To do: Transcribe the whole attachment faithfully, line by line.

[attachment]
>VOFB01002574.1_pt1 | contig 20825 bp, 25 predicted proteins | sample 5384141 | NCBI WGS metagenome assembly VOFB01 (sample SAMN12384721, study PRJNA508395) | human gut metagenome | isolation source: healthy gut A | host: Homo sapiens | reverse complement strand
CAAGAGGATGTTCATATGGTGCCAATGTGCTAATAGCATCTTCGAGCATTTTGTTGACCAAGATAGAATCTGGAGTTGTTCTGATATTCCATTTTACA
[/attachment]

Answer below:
>VOFB01002574.1_pt1 | contig 20825 bp, 25 predicted proteins | sample 5384141 | NCBI WGS metagenome assembly VOFB01 (sample SAMN12384721, study PRJNA508395) | human gut metagenome | isolation source: healthy gut A | host: Homo sapiens | reverse complement strand
CAAGAGGATGTTCATATGGTGCCAATGTGCTAATAGCATCTTCGAGCATTTTGTTGACCAAGATAGAATCTGGAGTTGTTCTGATATTCCATTTTACA